Having stood up and promoted the whistleblower program at the CFPB, it appears that Richard Cordray may now be taking similar steps at Federal Student Aid (“FSA”).  On November 10, the Department of Education (“ED”) and FSA issued a bulletin inviting whistleblowers to provide information about potential violations of the Higher Education Act (“HEA”) and its implementing regulations.  FSA issued the bulletin to encourage tips from current and former employees, vendors, contractors of institutions of higher education, third-party servicers, third party lead generators, students, and anyone else with relevant information.  The bulletin directs individuals with information on potential violations to submit their tips and information directly to the FSA Office of Enforcement.

While the FSA Office of Enforcement has cautioned that it cannot guarantee complete anonymity, it has said that it will make a good faith effort to honor confidentiality requests.  However, confidentiality will apply only to identity and contact information, not to the information provided about the violation of law, and only to the extent consistent with law enforcement needs.  To discourage anonymous reporting, FSA has noted that submitting information without a name and appropriate contact information will prevent it from reaching out to ask follow-up questions and may limit its ability to investigate or take further action to stop alleged misconduct.  FSA has also reminded potential whistleblowers that federal law includes protections against retaliation for employees of ED contractors, subcontractors, grantees subgrantees, and personal services contractors, protections which we note are comparable to the protections granted to whistleblowers to the CFPB in Dodd-Frank Section 1057.  (Although the Dodd-Frank included whistleblower provisions for several federal agencies, some of which provide for the payment of bounties, it did not include a whistleblower provision for ED or FSA.)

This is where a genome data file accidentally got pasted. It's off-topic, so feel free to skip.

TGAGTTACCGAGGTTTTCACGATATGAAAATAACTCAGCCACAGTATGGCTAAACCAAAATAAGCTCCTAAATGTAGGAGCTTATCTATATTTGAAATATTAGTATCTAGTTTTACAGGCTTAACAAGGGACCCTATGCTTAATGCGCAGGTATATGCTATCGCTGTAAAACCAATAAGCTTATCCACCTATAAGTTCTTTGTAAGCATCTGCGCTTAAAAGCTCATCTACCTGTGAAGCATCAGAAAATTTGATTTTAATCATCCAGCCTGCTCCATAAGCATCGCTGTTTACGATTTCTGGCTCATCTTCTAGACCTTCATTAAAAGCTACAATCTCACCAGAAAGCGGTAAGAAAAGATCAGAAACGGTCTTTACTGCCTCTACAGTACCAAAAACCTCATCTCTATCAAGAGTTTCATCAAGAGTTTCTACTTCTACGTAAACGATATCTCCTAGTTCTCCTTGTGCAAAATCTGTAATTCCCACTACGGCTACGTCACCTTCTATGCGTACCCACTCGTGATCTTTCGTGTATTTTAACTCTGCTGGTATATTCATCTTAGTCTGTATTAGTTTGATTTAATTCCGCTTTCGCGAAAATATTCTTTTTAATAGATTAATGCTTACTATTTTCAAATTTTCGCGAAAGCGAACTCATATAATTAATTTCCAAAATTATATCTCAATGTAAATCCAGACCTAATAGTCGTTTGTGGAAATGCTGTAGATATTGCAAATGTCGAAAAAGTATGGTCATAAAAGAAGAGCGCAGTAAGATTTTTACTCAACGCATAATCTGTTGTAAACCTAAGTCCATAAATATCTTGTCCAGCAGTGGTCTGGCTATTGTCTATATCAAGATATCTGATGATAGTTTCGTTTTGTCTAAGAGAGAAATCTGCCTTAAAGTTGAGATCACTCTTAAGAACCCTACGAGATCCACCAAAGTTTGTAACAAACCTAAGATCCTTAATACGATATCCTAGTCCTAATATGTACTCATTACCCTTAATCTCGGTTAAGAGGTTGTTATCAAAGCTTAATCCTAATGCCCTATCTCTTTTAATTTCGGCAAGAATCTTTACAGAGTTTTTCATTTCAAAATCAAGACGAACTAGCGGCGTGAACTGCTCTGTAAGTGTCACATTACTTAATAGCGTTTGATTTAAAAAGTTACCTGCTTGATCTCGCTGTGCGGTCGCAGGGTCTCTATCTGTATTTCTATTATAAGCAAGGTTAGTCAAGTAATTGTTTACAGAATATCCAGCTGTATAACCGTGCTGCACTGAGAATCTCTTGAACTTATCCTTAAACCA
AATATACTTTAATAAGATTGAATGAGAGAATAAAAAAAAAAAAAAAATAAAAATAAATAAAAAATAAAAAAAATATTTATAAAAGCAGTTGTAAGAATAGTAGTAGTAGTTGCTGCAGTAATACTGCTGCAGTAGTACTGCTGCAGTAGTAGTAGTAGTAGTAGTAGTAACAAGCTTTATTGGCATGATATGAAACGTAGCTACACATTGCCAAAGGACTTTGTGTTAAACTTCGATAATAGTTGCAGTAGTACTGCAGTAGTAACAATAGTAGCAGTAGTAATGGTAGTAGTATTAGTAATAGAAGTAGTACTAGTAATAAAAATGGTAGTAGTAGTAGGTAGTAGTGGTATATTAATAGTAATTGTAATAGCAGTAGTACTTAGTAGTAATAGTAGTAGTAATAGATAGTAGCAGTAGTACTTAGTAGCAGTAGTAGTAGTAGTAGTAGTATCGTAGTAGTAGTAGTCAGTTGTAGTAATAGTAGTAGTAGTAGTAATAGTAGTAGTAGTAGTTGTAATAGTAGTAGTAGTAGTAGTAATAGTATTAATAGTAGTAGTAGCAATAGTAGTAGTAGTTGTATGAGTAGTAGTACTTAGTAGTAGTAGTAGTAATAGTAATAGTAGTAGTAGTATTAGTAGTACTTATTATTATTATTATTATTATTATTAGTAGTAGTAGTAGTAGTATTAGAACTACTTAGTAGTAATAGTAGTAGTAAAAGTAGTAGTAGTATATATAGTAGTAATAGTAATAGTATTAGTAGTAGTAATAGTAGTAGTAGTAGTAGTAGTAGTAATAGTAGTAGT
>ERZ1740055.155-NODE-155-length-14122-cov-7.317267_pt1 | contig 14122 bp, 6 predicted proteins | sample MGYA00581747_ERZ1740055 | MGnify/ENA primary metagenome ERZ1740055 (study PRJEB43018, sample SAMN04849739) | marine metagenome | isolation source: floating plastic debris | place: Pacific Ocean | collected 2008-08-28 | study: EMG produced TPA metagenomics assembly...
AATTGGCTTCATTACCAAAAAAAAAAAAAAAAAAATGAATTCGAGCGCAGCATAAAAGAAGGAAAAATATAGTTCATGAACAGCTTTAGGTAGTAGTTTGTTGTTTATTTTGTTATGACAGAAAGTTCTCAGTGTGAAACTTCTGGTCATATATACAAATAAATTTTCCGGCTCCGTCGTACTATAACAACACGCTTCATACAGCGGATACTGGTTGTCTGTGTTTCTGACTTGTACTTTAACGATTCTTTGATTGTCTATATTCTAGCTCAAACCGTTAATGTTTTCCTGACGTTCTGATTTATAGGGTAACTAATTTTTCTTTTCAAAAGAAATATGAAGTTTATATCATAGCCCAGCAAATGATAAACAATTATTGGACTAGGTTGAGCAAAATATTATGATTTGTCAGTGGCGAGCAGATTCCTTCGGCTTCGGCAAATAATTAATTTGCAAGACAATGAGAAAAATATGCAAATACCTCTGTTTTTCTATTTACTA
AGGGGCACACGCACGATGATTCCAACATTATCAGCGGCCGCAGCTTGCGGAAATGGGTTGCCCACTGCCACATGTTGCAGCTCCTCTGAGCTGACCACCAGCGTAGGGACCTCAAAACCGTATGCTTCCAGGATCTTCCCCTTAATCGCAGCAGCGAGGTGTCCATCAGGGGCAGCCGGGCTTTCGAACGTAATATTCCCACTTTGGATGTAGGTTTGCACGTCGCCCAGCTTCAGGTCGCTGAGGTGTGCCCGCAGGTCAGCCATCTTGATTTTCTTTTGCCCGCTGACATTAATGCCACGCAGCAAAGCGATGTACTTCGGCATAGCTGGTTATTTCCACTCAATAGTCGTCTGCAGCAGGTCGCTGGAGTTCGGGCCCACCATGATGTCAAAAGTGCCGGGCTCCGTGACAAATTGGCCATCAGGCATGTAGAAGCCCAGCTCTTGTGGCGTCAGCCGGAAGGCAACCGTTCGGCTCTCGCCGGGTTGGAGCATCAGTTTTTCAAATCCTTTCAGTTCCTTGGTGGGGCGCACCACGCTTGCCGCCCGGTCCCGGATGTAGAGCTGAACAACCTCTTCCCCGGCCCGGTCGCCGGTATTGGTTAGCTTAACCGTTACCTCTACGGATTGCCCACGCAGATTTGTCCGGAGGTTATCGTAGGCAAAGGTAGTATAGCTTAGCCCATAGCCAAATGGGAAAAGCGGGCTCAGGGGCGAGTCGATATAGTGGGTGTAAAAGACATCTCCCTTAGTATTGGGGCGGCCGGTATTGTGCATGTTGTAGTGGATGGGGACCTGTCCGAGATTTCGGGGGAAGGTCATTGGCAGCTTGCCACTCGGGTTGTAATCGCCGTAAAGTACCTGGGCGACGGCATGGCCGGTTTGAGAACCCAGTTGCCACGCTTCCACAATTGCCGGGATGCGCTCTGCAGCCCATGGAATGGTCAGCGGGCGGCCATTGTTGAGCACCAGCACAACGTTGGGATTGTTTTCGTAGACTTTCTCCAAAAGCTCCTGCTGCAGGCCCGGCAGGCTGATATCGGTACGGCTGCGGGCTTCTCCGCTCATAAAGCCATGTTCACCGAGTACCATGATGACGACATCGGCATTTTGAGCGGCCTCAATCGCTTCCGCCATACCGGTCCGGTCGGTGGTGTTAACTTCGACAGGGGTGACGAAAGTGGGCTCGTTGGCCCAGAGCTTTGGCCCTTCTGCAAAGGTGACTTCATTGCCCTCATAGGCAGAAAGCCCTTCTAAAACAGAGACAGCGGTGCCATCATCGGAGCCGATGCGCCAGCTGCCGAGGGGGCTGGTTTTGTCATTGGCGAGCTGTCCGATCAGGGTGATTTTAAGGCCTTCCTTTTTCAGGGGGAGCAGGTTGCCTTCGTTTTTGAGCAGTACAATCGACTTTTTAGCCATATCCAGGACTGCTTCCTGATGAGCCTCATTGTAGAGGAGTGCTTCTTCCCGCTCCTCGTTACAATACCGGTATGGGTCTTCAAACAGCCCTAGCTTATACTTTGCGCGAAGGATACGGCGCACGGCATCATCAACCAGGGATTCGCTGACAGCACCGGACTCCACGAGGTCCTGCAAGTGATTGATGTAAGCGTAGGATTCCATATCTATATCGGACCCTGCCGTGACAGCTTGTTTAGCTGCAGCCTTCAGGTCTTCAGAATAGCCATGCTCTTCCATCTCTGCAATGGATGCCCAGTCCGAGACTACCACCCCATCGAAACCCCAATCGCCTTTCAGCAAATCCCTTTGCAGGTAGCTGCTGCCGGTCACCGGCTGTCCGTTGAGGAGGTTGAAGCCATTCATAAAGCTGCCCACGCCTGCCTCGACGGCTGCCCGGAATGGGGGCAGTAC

The bulletin also provides the manner by which individuals may file complaints related to:

  • discrimination by a school based upon race, color, national origin, sex, disability, or age, or retaliating for making a civil rights complaint;
  • fraud, waste, abuse, mismanagement, or violations of laws and regulations involving ED funds or programs; and
  • issues with loan delinquency or default, wage garnishment, school closure or release of transcripts, application issues, and/or other student issues.